In the overall assessment, their 18th studio work Dark Matters is a class album, which picks up very many echoes of the old days of the Stranglers. As a minimal point to complain would be from my point of view only that the very old songs partly sounded a lot rougher and more oblique, but this is due to the fact that these old tracks in the punk heyday in the late 70s just about 40 years ago. In this day and age, this is a great album which, in contrast to the last albums, goes back to the roots. On most of the tracks Dave Greenfield was still involved, which you can hear on the swinging organ.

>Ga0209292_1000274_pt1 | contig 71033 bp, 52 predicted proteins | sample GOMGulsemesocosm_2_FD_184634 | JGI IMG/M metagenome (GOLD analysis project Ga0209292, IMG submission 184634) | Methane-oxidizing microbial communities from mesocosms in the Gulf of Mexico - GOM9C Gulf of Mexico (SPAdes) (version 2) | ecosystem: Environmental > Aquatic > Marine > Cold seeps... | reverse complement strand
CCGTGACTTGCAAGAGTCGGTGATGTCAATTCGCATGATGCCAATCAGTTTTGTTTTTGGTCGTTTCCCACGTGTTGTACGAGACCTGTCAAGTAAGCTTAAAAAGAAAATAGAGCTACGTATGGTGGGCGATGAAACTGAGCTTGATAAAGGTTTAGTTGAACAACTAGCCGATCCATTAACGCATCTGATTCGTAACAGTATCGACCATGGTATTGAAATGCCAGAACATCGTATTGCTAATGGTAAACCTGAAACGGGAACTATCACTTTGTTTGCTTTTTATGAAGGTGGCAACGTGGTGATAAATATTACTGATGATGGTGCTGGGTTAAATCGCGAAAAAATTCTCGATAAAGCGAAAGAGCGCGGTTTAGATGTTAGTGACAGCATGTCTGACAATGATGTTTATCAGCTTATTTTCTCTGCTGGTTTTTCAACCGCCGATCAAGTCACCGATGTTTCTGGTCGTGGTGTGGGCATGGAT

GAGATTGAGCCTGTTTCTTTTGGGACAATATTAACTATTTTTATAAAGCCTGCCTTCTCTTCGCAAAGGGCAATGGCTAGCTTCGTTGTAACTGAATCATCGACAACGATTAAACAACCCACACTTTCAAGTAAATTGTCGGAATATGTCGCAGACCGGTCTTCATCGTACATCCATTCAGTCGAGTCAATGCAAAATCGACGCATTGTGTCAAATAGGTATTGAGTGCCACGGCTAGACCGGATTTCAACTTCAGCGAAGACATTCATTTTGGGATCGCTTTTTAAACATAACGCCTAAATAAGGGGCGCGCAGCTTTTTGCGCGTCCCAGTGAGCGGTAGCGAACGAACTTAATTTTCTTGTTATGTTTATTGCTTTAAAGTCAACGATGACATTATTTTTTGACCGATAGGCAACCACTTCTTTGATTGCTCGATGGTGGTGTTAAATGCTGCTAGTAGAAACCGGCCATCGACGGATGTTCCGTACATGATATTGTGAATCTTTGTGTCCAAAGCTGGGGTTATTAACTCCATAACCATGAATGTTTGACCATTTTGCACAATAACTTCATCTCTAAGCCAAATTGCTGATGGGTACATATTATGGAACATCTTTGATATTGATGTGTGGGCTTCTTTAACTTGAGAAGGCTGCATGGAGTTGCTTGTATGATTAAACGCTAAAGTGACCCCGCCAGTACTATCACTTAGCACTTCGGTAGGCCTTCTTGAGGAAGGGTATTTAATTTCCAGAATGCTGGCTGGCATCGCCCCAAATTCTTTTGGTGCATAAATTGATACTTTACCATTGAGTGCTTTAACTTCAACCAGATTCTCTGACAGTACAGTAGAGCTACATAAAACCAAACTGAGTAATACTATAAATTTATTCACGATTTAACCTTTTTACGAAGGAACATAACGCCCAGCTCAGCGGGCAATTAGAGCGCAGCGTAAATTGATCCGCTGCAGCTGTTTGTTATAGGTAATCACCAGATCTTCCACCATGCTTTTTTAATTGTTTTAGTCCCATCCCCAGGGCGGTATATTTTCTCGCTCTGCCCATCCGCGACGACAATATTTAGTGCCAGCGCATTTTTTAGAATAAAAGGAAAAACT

How much one has missed the music of the Stranglers, respectively which status the Stranglers still have in the music world can be seen in the fact that Dark Matters entered the download charts shortly after release at number one, clawed itself there, and the latest Iron Maiden LP Senjutsu, as well as the reissue of Metallica‘s Black Album on the places relegated what are not the worst references.
4,5 / 5
The Stranglers – Dark Matters
CD: € 15,99
Vinyl: € 29,95
And If You Should See Dave…
If Something’s Gonna Kill Me (It Might As Well Be Love)
No Mans Lands
The Last Men On The Moon